To soften the blow of bursting any pink bubbles—and to show you how much I “luvs” ya, I’ll send a signed copy of Beautiful Monsters to one of you (randomly chosen) who comments below. And if you find this blog informative or interesting, I’d appreciate it if you’d share the love. Happy reading and writing, tribe!


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Rebecca E. Dalmeida

Love your post and I agree most people have no idea how much work goes into a novel. I have just finished writing my first novel and it took me seven years. Those around me that knew I was writing didn’t understand why it took so long. But with a full time job in the medical field to pay the bills, I had to write when I could and then re-write, re-write, re-write what I had written until I felt the flow of the story was right. Now starts the daunting task of getting published. I am considering a company called Bookbaby as they do e-books and POD. Do you have any words of wisdom for me?


Hi, Rebecca. Believe me, I understand about taking a long time to complete a book so that it meets one’s own standards. It took me three and a half years to complete BEAUTIFUL MONSTERS—and that was working full-time on it. I have tons of advice on publishing as this has been an enormously steep learning curve for me. I will send you an email with some insights and leads. But first and foremost, congratulations on completing your manuscript! That, alone, is a major accomplishment. I wish you the best of luck on the road to publication.

Maxine McCoy

Great post. I recently had someone make me an offer I could refuse. She said, “I always have such great ideas for a book, but I never have time to write. Why don’t we become a writing team. I’ll come up with the ideas and you write the book. We’ll split it right down the middle.”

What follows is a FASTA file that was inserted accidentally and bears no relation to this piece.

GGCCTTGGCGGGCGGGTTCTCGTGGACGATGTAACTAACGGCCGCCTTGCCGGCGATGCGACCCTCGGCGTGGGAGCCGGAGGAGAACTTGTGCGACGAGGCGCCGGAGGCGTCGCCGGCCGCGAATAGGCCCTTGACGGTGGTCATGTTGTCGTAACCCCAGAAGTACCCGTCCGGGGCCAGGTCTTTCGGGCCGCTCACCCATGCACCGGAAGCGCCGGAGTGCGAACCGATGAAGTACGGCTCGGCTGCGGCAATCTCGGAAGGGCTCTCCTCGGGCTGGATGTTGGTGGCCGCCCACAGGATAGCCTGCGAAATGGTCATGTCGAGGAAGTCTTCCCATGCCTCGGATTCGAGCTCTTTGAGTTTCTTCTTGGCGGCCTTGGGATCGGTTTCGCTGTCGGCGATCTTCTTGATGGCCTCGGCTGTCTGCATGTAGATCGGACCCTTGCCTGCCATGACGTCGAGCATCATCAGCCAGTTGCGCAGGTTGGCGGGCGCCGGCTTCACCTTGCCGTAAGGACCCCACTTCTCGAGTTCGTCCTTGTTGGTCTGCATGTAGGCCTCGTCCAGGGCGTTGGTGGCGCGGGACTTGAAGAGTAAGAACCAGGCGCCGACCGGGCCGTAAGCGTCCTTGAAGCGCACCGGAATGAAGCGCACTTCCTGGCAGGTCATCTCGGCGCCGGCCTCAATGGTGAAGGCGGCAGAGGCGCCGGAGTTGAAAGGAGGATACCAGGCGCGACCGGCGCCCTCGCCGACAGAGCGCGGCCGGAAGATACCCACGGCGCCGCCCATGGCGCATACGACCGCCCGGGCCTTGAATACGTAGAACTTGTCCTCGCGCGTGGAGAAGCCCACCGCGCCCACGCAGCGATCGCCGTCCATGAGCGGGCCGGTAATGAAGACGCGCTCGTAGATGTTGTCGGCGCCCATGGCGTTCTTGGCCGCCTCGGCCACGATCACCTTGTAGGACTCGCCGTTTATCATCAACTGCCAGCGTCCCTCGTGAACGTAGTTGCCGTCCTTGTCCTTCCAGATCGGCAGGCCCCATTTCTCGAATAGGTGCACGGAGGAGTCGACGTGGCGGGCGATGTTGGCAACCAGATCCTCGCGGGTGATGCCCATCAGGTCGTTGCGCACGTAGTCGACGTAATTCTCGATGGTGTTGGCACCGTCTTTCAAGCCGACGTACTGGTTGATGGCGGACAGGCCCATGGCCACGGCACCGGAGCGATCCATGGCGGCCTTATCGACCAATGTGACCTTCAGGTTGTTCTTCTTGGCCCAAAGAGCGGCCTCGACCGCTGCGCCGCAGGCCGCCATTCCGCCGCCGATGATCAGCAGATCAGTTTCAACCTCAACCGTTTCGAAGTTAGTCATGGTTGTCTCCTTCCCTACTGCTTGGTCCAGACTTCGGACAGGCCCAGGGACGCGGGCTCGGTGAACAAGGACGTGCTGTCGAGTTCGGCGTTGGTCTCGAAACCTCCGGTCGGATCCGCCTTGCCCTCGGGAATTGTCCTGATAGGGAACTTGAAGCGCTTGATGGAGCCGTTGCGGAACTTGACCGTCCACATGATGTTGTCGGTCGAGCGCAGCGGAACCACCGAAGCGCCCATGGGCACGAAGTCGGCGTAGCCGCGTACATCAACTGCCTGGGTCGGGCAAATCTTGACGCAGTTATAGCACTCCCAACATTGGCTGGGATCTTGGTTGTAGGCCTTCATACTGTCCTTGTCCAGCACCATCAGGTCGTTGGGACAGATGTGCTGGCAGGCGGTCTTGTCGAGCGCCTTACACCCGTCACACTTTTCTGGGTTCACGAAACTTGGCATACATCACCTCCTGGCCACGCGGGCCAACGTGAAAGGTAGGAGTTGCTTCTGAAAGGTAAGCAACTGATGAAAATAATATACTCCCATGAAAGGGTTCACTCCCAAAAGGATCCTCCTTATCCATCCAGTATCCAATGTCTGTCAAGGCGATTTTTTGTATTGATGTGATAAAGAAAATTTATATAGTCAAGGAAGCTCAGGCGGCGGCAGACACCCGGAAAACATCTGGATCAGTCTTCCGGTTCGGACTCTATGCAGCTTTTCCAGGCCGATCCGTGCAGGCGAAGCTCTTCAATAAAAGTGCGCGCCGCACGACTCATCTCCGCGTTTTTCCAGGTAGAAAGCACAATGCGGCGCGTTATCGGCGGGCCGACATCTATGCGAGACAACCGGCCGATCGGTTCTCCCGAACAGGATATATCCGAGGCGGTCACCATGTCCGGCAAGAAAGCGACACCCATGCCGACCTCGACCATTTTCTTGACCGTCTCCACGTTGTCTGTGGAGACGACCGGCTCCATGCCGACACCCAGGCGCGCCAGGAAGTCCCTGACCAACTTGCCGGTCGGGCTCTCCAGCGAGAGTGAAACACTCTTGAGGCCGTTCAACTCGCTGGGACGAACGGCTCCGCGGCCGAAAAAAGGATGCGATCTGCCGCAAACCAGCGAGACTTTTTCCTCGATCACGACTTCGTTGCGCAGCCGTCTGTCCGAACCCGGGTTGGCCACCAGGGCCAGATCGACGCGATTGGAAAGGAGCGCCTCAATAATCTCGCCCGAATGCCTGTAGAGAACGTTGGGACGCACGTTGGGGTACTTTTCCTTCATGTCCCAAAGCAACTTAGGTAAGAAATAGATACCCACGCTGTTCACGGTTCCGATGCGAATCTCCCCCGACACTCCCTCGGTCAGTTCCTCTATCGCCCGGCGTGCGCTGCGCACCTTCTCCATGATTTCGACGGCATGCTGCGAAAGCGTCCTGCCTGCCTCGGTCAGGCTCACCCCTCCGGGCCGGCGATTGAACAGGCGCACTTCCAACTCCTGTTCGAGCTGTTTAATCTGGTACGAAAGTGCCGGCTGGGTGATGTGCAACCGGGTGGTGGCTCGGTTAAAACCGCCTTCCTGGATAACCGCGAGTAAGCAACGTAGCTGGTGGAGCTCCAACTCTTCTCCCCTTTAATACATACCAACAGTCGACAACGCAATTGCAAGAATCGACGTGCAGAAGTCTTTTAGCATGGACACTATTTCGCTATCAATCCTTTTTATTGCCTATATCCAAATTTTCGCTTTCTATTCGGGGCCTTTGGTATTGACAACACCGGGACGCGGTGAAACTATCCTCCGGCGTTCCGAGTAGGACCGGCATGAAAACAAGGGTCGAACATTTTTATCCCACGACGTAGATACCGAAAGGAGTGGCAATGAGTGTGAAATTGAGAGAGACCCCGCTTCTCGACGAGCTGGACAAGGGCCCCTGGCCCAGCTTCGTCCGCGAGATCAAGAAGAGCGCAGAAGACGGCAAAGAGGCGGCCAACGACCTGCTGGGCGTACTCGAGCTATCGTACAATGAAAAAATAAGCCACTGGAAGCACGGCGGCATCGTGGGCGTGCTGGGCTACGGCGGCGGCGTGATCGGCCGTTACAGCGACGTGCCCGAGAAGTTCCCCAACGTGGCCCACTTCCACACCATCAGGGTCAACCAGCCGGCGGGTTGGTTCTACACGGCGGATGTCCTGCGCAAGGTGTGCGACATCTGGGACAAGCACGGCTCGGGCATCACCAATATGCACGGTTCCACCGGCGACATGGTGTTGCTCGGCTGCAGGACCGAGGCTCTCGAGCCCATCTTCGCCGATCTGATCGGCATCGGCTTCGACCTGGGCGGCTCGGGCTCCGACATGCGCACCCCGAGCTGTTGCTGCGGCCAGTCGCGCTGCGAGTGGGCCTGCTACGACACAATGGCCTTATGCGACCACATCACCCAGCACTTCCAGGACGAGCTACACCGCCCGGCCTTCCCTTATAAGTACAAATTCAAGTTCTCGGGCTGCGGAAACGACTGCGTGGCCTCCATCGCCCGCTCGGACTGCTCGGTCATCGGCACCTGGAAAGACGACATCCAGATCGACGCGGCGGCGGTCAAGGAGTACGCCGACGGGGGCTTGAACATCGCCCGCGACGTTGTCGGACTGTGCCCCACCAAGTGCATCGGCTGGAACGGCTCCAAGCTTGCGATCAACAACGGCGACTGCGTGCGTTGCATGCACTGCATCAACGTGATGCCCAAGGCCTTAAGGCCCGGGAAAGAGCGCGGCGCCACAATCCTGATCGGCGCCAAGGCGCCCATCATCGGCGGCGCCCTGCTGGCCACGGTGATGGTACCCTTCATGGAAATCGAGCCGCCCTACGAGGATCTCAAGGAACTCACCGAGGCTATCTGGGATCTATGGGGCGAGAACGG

Seriously? She’d do that for me? Great! Now that she took a few minutes to come up with an idea, all I have to do, as you said, Cynthia, is take care of plot, structure, character, setting, mood, point of view, pacing, subtext, theme, description, dialogue, and grammer, plus a myriad of other aspects of putting word to paper.

Needless to say, I agree with you that most people have no idea what the actual job of writing entails. But they also have no idea of the joy it brings to crawl into a character’s skin and live their lives the way I’d live my own if I dared. I love my vulnerable, flawed, changing/learning/growing, and by the end, courageous heroes and heroines. I enjoy spending time with them.


Maxine, I had to laugh at your friend’s suggestion because I’ve had several people suggest the same to me. By and large, I find that most people have NO idea what writing a book entails. Even as someone who has always written in some capacity, I had no idea what it entailed when I first started to write professionally. To put out a well-wrought manuscript takes herculean effort, but that’s the fun part for most authors. To get the manuscript published into a book and then sold to the masses takes a whole new level of effort. Talk about a learning curve! lol But you’re right; after putting in the time and diligence to accomplish this feat, there is nothing more gratifying than to hold a copy of your book in your hands or to hear a reader say that they loved it. That feeling falls into the realm of peak moments of life. Thanks so much for your interesting comments!

Matthew Peters

Great post, Cynthia. I couldn’t agree with you more. Many people I’ve encountered on my journey are gung-ho with the idea of being a writer, but they don’t want to put in the long hours it takes to become a serious practitioner of the craft. If more people knew exactly what it takes to be a decent writer, I think most would be turned off by the idea.


Yes, you’re so right, Matthew. Most writers I know don’t know how to take a day off or a vacation. It seems we’re either writing or worrying about not writing. And the whole social media and promotional aspect of the job adds an additional level of stress. Honestly, anyone who is not dedicated to the written word is crazy to even attempt it. There are much easier ways to gain respect or make money than writing. I find the true writing devotees aren’t in it for the money. It’s about pursuing the ART of writing. Of course, the ideal situation is to be able to write and make a living doing so. That, in my book, is bliss! Thanks for your always insightful comments.